Thursday, December 22, 2011

Lolita Fashion: What it Really is.


**Big thanks to the South Florida Lolita Society for helping me make this entry better!**

First off, this blog entry has nothing to do with the book Lolita or little girls or hentai. Lolita fashion, erroneously called Gothic Lolita or Elegant Gothic Lolita in the west, is a fashion style that emerged in the 1970s on the streets of Japan. Lolita draws heavily from Roccoco-era fashion to create an innocent, doll-like, and elegant style.

The style is believed to have been popularized by Mana of the visual-kei band, Malice Mizer. Mana went on to create his own line of Lolita clothing Moi-même-Moitié. The term Elegant Gothic Lolita refers to a style on his line of clothing, and is not a term used to describe Lolita fashion.

True Lolita:
Although Lolita has many sub-styles, they all follow the same general rules. A typical Lolita outfit consists of proper undergarments, a bell or cupcake-shaped dress (or skirt), a blouse, a head accessory, socks or opaque tights, and proper shoes.

Dresses and skirts are worn over bloomers and a fluffy petticoat or pannier. A petticoat is similar to a stiff, fluffy underskirt that is worn under dresses. The petticoat is a vital part of the outfit, as it’s what gives the dress its shape and familiar silhouette. Without the petticoat, the dress appears misshapen.

Underneath the petticoat are bloomers worn for modesty. Bloomers are necessary to avoid any… embarrassing moments.

Dresses and Skirts:
There are two types of dresses in Lolita: Jumper skirts and One-pieces. Jumper Skirts (JSKs) are sleeveless dresses that are meant to be worn over blouses. JSKs are never meant to be worn alone, because it’s improper to show bare shoulders. Although length also varies by style, dresses (and skirts) are ALWAYS knee length or lower.

There are many styles for Lolita dresses, from Ama-Loli (Sweet Lolita) to Gosu-Loli (Gothic Lolita). It honestly depends on the company and the look they are going for. The dresses have feminine elements like certain cuts, ruffles, and frills. Lolita dresses do not need to have lace in order to be considered Lolita. In fact, only a few dresses and styles use lace. Dresses drowning in lace are usually not real Lolita, and are cheaply made or cosplay quality. The lace is often very itchy, which gives you more reason to avoid it.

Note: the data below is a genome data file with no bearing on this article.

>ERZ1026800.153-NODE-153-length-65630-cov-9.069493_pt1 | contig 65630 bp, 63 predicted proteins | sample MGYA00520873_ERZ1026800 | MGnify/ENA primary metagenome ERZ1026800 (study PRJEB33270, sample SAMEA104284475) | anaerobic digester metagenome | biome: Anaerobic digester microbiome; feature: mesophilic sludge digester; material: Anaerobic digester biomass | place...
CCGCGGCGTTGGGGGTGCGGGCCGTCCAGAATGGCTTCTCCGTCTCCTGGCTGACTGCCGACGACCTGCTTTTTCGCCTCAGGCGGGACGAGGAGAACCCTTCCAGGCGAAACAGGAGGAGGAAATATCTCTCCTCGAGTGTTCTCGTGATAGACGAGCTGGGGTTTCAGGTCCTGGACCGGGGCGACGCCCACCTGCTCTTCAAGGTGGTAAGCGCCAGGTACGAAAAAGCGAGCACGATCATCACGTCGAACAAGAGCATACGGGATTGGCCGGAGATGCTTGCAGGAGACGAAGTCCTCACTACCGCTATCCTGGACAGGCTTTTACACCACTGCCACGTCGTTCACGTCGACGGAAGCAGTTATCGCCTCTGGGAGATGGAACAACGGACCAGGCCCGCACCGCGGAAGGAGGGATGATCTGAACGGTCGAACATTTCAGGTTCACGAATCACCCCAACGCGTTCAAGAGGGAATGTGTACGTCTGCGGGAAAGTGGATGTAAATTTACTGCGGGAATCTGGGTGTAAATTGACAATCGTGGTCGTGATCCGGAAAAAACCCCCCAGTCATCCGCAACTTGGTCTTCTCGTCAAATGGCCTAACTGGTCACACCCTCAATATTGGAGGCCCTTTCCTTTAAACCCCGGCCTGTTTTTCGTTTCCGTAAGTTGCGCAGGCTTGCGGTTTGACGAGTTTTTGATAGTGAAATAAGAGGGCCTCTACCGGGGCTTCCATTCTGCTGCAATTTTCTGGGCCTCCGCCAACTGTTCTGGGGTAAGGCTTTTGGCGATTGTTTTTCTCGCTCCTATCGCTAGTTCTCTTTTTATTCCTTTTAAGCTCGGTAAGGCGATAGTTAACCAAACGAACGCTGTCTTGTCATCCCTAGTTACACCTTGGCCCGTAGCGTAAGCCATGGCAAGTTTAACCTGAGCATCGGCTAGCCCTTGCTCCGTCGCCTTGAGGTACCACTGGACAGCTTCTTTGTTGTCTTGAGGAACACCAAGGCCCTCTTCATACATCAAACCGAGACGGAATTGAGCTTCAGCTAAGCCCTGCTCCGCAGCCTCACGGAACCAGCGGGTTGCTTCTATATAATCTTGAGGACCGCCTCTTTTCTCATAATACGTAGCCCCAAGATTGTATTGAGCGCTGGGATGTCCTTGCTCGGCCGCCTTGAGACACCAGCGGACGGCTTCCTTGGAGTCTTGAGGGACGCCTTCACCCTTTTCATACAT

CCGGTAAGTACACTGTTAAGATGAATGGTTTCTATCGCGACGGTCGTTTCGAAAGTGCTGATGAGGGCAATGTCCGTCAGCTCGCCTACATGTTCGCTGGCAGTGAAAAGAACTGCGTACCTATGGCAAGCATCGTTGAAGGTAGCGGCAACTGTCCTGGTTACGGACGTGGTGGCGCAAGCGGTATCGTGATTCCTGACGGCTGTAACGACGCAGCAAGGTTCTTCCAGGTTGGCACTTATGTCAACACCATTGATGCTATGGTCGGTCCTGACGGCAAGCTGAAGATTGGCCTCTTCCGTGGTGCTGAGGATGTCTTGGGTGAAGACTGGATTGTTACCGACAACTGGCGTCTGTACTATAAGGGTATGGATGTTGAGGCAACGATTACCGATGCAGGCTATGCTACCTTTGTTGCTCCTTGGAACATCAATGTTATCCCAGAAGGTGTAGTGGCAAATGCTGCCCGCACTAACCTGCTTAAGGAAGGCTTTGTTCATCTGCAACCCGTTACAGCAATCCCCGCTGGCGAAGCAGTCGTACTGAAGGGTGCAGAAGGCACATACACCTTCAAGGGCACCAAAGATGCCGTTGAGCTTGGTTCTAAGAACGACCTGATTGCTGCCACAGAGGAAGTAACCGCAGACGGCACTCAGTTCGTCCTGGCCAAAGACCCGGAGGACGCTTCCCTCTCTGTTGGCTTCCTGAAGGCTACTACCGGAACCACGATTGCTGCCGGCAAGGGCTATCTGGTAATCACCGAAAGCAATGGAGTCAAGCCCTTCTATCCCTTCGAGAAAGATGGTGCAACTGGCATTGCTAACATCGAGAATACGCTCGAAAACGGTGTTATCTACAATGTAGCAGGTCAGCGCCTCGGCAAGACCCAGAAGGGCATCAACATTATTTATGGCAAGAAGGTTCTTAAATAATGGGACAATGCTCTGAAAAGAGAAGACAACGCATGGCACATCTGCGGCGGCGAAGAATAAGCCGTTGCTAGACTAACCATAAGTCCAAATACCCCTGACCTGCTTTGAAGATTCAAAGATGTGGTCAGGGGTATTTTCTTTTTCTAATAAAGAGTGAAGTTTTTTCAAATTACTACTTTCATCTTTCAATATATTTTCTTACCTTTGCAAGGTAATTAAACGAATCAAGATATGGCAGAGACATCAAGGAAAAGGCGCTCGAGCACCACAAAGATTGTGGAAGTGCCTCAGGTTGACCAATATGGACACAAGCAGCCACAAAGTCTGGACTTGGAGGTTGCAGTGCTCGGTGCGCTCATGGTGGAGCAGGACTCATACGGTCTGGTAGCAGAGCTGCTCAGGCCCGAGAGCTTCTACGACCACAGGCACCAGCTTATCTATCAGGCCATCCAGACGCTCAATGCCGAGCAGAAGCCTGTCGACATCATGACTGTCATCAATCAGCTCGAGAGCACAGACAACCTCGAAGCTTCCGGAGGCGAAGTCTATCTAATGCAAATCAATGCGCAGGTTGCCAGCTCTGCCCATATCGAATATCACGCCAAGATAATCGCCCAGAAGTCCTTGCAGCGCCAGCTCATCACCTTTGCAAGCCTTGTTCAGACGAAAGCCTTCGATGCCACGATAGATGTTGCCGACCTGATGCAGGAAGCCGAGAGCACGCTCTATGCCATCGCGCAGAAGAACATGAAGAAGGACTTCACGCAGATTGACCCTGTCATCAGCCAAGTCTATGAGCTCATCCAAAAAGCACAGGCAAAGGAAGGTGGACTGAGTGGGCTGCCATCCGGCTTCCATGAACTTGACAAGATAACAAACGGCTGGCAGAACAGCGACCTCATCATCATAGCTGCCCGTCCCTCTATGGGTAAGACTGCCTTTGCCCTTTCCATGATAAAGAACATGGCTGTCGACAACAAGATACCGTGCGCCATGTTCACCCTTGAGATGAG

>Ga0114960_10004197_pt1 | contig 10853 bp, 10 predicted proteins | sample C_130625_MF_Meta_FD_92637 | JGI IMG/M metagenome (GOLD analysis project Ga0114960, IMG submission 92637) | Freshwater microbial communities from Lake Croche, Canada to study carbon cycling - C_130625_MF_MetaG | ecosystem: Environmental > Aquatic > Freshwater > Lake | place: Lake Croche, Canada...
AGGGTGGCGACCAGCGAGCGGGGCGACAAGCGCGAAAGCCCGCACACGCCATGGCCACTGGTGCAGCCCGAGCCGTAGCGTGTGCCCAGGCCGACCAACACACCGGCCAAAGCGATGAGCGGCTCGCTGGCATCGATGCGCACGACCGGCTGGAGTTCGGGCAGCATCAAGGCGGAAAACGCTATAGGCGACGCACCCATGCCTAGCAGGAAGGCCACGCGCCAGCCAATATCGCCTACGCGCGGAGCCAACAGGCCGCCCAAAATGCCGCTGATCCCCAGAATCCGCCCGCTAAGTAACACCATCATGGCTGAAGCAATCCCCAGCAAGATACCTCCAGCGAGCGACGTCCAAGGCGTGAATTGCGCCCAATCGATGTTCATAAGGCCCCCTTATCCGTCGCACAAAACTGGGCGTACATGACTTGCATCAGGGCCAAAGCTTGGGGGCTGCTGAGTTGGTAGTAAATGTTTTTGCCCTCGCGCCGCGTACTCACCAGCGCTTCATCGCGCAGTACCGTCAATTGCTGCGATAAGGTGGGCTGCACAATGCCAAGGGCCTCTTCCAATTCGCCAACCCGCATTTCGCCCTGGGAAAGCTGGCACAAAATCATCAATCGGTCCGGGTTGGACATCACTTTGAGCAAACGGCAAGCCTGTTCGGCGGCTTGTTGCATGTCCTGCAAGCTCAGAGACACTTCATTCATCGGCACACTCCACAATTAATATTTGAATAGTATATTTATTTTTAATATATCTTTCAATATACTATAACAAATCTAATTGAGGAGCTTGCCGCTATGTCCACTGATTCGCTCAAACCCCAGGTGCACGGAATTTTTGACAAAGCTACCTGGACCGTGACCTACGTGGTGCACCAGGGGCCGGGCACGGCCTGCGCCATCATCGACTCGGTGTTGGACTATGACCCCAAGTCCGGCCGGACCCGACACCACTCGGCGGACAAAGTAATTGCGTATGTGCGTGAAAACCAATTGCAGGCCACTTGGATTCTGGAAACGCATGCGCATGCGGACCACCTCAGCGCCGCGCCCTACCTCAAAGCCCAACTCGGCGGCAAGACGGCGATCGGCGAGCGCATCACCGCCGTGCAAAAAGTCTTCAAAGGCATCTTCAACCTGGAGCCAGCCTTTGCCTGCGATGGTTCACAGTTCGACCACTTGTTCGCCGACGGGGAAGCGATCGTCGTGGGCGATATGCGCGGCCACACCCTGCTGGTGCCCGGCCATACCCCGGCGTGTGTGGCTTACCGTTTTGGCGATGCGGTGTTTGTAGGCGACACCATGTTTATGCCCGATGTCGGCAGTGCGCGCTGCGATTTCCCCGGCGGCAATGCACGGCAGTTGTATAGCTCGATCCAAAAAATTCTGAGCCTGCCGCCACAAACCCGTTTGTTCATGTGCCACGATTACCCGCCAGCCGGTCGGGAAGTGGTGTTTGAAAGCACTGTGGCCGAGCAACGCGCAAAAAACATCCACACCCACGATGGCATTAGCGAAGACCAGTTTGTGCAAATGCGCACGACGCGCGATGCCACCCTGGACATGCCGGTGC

Blouses are worn with JSKs or skirts, and usually have a rounded, or high collar with feminine elements and cuts. On many, the sleeves are gathered at the end, or have puff sleeves. On it's own, it gives off an air of elegance and femininity.

Head Accessories:
Popular head accessories include mini hats, bonnets, Alice-Bows (large bows inspired by Alice in Wonderland), and much more. Lolita headdresses can also be used, but as of late are rarely worn by Lolita. This is mostly due to its popularity in cosplay Lolita.

Wigs are desirable because they allow you to change your hair style to suit your outfit, even if you don’t have the right type of hair. You rarely see Lolita with plain hair. Blonde or colored two-tone wigs are also quite popular among Lolita right now. The color of the wig, when not natural colored, should always fit the color of the outfit, or coordinate.

Socks and Shoes:
Usually, knee socks or opaque tights are worn with Lolita to avoid showing too much skin. Sheer tights or stockings are seen as too provocative for Lolita and are not used. Many companies have socks with patterned prints to match coordinates.